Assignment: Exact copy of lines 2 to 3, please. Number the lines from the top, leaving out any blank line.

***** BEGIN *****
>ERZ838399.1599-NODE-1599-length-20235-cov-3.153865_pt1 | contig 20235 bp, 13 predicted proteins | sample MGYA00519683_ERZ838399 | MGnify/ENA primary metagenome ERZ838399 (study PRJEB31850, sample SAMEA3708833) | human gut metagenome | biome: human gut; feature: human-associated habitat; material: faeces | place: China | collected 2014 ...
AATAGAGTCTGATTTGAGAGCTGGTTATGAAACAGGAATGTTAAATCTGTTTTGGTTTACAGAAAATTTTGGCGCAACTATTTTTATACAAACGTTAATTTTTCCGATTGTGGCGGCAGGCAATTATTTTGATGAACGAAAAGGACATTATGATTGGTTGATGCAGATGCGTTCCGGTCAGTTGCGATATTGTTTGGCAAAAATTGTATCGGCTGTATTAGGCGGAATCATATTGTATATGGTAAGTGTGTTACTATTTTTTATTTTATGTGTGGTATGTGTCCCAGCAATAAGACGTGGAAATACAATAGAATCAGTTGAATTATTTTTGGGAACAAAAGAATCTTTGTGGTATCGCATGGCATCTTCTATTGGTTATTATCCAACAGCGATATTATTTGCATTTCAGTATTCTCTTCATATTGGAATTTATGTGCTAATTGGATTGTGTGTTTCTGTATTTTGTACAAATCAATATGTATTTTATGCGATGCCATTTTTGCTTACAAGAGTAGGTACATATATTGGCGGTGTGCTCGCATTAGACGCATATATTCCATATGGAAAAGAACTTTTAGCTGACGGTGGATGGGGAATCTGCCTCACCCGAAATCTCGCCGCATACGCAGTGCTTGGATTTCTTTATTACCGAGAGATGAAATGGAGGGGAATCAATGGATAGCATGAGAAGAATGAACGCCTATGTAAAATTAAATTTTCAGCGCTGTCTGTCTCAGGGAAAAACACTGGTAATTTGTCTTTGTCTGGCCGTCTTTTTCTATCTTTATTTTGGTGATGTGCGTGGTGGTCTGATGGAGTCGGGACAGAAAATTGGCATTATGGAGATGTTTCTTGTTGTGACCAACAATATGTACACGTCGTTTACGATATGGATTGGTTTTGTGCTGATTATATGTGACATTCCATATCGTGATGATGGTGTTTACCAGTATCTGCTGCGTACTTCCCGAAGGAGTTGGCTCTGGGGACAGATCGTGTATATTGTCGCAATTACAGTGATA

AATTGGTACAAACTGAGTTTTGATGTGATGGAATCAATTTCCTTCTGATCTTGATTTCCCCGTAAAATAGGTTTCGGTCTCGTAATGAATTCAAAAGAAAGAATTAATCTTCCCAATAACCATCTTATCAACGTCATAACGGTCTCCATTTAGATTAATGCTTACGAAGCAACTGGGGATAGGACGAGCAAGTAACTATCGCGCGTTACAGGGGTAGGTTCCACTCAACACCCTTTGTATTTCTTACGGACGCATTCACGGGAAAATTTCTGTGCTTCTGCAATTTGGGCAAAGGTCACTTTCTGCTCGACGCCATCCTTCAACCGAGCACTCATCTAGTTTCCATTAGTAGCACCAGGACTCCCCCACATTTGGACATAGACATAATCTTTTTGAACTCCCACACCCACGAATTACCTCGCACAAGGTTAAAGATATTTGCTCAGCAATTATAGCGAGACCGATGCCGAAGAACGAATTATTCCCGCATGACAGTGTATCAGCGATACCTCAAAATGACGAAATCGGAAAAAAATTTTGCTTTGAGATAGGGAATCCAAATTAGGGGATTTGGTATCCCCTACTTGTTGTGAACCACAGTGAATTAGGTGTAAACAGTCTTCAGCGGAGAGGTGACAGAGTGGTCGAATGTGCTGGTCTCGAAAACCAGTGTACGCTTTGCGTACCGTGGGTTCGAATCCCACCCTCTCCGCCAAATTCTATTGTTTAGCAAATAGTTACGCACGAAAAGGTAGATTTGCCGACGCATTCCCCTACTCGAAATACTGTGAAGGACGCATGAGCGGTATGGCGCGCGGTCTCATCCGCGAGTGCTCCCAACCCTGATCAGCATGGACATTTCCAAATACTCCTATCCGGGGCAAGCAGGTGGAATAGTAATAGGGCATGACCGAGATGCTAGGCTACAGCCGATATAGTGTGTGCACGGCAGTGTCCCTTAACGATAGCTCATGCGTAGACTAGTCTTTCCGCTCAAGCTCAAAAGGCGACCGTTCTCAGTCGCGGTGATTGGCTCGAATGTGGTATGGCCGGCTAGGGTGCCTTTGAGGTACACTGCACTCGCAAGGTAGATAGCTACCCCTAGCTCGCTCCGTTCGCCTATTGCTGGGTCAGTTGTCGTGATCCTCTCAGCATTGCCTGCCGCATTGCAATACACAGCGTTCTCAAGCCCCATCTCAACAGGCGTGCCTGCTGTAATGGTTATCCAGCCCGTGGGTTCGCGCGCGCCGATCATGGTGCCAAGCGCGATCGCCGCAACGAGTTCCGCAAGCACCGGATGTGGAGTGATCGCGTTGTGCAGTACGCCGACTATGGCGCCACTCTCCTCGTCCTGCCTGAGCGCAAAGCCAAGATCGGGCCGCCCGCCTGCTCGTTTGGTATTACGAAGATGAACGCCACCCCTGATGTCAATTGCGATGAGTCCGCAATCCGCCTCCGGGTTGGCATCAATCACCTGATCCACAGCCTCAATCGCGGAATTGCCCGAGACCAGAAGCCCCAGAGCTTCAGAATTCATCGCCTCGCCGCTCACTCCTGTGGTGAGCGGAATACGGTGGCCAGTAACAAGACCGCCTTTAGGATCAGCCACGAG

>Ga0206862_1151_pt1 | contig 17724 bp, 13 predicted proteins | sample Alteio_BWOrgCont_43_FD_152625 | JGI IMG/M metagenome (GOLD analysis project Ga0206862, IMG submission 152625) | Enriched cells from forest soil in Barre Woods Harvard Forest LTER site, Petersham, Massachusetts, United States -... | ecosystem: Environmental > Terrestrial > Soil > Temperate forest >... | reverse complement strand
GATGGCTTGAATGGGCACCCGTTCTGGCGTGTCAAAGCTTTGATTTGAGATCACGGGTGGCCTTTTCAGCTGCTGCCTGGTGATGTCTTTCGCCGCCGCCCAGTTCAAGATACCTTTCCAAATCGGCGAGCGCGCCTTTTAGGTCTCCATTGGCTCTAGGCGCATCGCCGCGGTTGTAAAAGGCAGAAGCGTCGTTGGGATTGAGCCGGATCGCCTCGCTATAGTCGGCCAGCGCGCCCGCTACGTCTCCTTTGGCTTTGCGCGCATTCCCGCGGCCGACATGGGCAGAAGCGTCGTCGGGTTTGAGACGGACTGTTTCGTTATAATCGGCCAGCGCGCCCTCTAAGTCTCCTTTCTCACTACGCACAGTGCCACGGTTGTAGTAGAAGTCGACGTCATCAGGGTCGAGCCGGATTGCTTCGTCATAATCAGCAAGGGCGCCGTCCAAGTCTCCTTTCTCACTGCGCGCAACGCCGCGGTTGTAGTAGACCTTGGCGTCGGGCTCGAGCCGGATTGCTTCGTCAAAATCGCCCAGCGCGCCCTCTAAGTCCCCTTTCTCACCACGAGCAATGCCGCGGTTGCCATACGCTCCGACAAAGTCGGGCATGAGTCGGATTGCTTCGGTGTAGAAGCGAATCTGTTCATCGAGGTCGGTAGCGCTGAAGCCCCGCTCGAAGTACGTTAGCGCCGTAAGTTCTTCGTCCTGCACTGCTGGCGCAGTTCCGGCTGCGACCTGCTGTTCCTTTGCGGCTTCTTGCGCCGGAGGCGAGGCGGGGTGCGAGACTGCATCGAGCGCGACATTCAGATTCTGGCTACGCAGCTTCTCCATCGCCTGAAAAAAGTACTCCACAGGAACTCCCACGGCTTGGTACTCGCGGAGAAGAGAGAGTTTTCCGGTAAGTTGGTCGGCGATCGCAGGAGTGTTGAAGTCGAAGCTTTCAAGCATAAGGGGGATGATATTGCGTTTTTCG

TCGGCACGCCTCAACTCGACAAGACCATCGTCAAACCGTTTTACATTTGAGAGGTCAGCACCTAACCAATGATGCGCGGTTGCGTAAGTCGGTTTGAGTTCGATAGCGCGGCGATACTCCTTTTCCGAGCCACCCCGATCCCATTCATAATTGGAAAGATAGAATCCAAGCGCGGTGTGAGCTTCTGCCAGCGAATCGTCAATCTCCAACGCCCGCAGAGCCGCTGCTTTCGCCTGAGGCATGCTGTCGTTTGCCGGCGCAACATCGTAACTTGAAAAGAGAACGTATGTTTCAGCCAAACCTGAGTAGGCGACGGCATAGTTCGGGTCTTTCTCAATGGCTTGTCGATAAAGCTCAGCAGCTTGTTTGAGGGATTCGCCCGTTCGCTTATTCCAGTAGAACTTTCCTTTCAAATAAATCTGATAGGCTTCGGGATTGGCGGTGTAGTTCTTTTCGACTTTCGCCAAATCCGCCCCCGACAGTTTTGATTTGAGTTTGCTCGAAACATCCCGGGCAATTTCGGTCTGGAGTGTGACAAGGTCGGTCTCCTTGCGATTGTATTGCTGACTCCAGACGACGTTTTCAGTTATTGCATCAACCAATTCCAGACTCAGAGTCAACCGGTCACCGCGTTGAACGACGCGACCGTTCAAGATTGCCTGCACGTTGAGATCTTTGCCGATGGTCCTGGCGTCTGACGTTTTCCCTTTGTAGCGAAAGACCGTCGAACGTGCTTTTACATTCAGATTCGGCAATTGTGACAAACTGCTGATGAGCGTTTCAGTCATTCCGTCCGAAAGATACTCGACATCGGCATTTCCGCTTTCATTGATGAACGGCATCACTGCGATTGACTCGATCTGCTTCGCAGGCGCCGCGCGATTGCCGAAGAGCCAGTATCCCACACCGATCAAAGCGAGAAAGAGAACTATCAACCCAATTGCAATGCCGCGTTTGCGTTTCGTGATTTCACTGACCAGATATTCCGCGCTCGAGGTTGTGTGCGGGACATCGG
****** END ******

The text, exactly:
AATAGAGTCTGATTTGAGAGCTGGTTATGAAACAGGAATGTTAAATCTGTTTTGGTTTACAGAAAATTTTGGCGCAACTATTTTTATACAAACGTTAATTTTTCCGATTGTGGCGGCAGGCAATTATTTTGATGAACGAAAAGGACATTATGATTGGTTGATGCAGATGCGTTCCGGTCAGTTGCGATATTGTTTGGCAAAAATTGTATCGGCTGTATTAGGCGGAATCATATTGTATATGGTAAGTGTGTTACTATTTTTTATTTTATGTGTGGTATGTGTCCCAGCAATAAGACGTGGAAATACAATAGAATCAGTTGAATTATTTTTGGGAACAAAAGAATCTTTGTGGTATCGCATGGCATCTTCTATTGGTTATTATCCAACAGCGATATTATTTGCATTTCAGTATTCTCTTCATATTGGAATTTATGTGCTAATTGGATTGTGTGTTTCTGTATTTTGTACAAATCAATATGTATTTTATGCGATGCCATTTTTGCTTACAAGAGTAGGTACATATATTGGCGGTGTGCTCGCATTAGACGCATATATTCCATATGGAAAAGAACTTTTAGCTGACGGTGGATGGGGAATCTGCCTCACCCGAAATCTCGCCGCATACGCAGTGCTTGGATTTCTTTATTACCGAGAGATGAAATGGAGGGGAATCAATGGATAGCATGAGAAGAATGAACGCCTATGTAAAATTAAATTTTCAGCGCTGTCTGTCTCAGGGAAAAACACTGGTAATTTGTCTTTGTCTGGCCGTCTTTTTCTATCTTTATTTTGGTGATGTGCGTGGTGGTCTGATGGAGTCGGGACAGAAAATTGGCATTATGGAGATGTTTCTTGTTGTGACCAACAATATGTACACGTCGTTTACGATATGGATTGGTTTTGTGCTGATTATATGTGACATTCCATATCGTGATGATGGTGTTTACCAGTATCTGCTGCGTACTTCCCGAAGGAGTTGGCTCTGGGGACAGATCGTGTATATTGTCGCAATTACAGTGATA

AATTGGTACAAACTGAGTTTTGATGTGATGGAATCAATTTCCTTCTGATCTTGATTTCCCCGTAAAATAGGTTTCGGTCTCGTAATGAATTCAAAAGAAAGAATTAATCTTCCCAATAACCATCTTATCAACGTCATAACGGTCTCCATTTAGATTAATGCTTACGAAGCAACTGGGGATAGGACGAGCAAGTAACTATCGCGCGTTACAGGGGTAGGTTCCACTCAACACCCTTTGTATTTCTTACGGACGCATTCACGGGAAAATTTCTGTGCTTCTGCAATTTGGGCAAAGGTCACTTTCTGCTCGACGCCATCCTTCAACCGAGCACTCATCTAGTTTCCATTAGTAGCACCAGGACTCCCCCACATTTGGACATAGACATAATCTTTTTGAACTCCCACACCCACGAATTACCTCGCACAAGGTTAAAGATATTTGCTCAGCAATTATAGCGAGACCGATGCCGAAGAACGAATTATTCCCGCATGACAGTGTATCAGCGATACCTCAAAATGACGAAATCGGAAAAAAATTTTGCTTTGAGATAGGGAATCCAAATTAGGGGATTTGGTATCCCCTACTTGTTGTGAACCACAGTGAATTAGGTGTAAACAGTCTTCAGCGGAGAGGTGACAGAGTGGTCGAATGTGCTGGTCTCGAAAACCAGTGTACGCTTTGCGTACCGTGGGTTCGAATCCCACCCTCTCCGCCAAATTCTATTGTTTAGCAAATAGTTACGCACGAAAAGGTAGATTTGCCGACGCATTCCCCTACTCGAAATACTGTGAAGGACGCATGAGCGGTATGGCGCGCGGTCTCATCCGCGAGTGCTCCCAACCCTGATCAGCATGGACATTTCCAAATACTCCTATCCGGGGCAAGCAGGTGGAATAGTAATAGGGCATGACCGAGATGCTAGGCTACAGCCGATATAGTGTGTGCACGGCAGTGTCCCTTAACGATAGCTCATGCGTAGACTAGTCTTTCCGCTCAAGCTCAAAAGGCGACCGTTCTCAGTCGCGGTGATTGGCTCGAATGTGGTATGGCCGGCTAGGGTGCCTTTGAGGTACACTGCACTCGCAAGGTAGATAGCTACCCCTAGCTCGCTCCGTTCGCCTATTGCTGGGTCAGTTGTCGTGATCCTCTCAGCATTGCCTGCCGCATTGCAATACACAGCGTTCTCAAGCCCCATCTCAACAGGCGTGCCTGCTGTAATGGTTATCCAGCCCGTGGGTTCGCGCGCGCCGATCATGGTGCCAAGCGCGATCGCCGCAACGAGTTCCGCAAGCACCGGATGTGGAGTGATCGCGTTGTGCAGTACGCCGACTATGGCGCCACTCTCCTCGTCCTGCCTGAGCGCAAAGCCAAGATCGGGCCGCCCGCCTGCTCGTTTGGTATTACGAAGATGAACGCCACCCCTGATGTCAATTGCGATGAGTCCGCAATCCGCCTCCGGGTTGGCATCAATCACCTGATCCACAGCCTCAATCGCGGAATTGCCCGAGACCAGAAGCCCCAGAGCTTCAGAATTCATCGCCTCGCCGCTCACTCCTGTGGTGAGCGGAATACGGTGGCCAGTAACAAGACCGCCTTTAGGATCAGCCACGAG